Instead of ideas and positivities, comparisons and criticisms flourished. On one hand, while India started vaccinating a number of citizens equal to the populations of large countries daily, it also did better than most developed countries in handling the situation, in terms of sheer numbers, referred to as ‘caseloads’ ‘recoveries’ and ‘casualties’. But, as India took time to heal having been hit in the second wave, the US had surpassed India in vaccinations due to its stockpiles of 5 times the number of vaccines it needed. Countries like Israel not only developed but very quickly covered its population for vaccination. However, countries neighbouring India will not face this scrutiny as it doesn’t help the selfish interest of many.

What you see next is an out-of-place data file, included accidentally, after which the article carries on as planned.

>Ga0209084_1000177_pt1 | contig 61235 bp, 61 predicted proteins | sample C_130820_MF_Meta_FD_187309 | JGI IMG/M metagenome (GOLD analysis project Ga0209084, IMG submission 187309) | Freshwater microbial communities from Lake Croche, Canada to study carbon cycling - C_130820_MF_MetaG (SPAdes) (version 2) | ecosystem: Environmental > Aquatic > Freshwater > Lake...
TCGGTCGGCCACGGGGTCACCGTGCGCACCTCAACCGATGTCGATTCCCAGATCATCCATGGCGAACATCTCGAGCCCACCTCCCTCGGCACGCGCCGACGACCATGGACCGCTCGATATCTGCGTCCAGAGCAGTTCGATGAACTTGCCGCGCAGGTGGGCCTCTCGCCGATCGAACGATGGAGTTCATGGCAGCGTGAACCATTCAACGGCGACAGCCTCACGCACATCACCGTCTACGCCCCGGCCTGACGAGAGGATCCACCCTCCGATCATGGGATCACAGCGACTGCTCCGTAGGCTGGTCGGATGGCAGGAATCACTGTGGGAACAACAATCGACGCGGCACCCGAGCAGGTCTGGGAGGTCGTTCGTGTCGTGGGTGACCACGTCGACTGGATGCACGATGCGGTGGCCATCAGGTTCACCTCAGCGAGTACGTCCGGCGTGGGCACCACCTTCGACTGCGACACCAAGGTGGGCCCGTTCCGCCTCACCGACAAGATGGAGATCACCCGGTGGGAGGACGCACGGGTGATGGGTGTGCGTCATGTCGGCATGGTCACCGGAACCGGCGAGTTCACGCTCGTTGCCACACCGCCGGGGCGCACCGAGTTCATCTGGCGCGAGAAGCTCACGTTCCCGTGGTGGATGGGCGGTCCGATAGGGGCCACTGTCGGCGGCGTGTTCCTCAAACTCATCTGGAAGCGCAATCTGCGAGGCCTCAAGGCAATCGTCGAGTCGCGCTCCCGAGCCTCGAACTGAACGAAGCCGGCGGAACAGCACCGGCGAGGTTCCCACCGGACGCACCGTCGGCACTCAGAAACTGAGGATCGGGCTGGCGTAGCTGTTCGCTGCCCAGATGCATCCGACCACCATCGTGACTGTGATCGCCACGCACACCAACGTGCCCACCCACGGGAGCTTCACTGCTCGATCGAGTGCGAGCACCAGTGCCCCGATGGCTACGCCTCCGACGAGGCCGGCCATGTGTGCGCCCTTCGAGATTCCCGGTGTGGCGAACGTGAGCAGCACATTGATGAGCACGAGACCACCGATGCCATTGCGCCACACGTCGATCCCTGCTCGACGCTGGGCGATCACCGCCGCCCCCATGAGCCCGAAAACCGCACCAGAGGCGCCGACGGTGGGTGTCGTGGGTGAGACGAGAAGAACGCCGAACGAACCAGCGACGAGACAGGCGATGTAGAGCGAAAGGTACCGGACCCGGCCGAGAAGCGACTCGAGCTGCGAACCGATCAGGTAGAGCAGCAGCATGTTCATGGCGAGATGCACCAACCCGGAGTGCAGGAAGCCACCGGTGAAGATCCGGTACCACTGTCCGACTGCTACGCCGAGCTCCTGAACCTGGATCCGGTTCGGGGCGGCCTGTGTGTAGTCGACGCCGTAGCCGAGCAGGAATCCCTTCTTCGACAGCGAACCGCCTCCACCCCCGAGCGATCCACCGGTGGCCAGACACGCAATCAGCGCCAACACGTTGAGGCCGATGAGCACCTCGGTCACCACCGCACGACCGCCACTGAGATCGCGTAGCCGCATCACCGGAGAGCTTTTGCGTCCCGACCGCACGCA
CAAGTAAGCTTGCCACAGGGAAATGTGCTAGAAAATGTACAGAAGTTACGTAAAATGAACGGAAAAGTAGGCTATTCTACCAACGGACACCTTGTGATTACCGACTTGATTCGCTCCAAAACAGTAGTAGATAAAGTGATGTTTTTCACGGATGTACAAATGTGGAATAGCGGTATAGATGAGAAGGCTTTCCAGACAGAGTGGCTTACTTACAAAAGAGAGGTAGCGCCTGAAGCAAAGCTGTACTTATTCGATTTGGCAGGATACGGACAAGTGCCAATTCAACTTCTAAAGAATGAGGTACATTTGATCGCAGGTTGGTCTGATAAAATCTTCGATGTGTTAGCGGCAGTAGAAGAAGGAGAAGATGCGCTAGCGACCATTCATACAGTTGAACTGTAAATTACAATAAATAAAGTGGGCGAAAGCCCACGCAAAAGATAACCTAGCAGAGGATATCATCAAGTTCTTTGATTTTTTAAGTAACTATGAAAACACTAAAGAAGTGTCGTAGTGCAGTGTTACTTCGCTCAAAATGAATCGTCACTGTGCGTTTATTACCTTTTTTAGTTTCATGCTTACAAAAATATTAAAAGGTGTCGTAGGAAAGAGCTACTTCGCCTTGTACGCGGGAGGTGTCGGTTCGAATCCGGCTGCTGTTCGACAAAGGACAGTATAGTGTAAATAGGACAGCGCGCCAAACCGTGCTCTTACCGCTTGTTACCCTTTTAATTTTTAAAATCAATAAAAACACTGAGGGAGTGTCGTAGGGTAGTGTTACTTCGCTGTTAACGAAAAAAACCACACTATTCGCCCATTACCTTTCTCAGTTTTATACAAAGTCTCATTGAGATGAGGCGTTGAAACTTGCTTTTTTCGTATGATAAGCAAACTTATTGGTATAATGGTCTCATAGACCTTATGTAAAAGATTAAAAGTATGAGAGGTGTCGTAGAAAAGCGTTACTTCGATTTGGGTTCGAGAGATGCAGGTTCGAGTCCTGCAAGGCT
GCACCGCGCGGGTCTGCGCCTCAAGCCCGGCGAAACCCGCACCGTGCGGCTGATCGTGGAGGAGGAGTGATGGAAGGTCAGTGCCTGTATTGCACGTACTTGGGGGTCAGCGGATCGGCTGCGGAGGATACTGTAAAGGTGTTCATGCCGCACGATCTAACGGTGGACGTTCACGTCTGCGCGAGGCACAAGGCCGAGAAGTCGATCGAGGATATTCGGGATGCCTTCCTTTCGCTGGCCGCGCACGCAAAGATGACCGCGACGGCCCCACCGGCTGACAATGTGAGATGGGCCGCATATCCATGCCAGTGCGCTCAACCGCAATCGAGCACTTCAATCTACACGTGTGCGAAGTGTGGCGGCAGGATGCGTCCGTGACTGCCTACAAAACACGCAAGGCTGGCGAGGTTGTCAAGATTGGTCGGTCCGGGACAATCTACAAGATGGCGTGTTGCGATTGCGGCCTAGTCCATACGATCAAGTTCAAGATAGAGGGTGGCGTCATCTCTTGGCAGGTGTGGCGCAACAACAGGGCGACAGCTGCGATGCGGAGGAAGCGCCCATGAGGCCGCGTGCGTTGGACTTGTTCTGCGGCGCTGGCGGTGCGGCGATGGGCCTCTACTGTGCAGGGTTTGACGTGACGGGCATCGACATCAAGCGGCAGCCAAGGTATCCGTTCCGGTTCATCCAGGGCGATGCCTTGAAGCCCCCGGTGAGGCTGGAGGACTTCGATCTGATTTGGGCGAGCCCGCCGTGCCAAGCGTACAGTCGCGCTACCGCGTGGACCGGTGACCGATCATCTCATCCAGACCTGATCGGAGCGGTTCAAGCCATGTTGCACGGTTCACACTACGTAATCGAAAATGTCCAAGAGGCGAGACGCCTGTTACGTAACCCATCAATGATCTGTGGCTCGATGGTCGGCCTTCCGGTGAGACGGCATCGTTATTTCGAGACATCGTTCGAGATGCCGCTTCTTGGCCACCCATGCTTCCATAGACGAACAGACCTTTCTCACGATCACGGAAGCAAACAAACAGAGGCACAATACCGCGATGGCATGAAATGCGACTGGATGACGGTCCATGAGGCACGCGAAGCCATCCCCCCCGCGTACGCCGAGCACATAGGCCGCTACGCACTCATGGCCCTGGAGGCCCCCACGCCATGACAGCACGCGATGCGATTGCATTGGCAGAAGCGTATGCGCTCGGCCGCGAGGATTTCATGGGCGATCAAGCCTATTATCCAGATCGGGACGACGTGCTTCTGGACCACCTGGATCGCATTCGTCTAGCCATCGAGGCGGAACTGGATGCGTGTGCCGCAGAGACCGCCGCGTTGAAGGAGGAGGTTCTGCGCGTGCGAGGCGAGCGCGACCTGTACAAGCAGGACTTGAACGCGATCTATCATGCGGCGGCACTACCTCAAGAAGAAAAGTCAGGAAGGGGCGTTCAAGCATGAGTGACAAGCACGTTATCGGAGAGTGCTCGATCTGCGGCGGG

Bruised but badass India is getting back, better than ever: Notwithstanding the fact, that the political system in India has around 28 states and 8 union territories as a collective run by 1 central government, distribution and allocation of infrastructure and benefits to over 1.3 billion Indians is a huge task. Healthcare and Education are state subjects but a determined Central government is going all out to procure vaccines and distribute free to government health centres while making it available for private hospitals to provide it for a small fee. It also has the unenviable task ot consolidate healthcare infrastructure with states, as well as dole out subsidies to around a billion people, directly into their bank accounts through a robust social equity program, while helping the economy go into the next gear. This second wave too, shall pass.



V S Prativadi

Part Writer. Part Cartoonist. Believer in education equality. Advertising Creative Director. Wanderer. Daydreamer.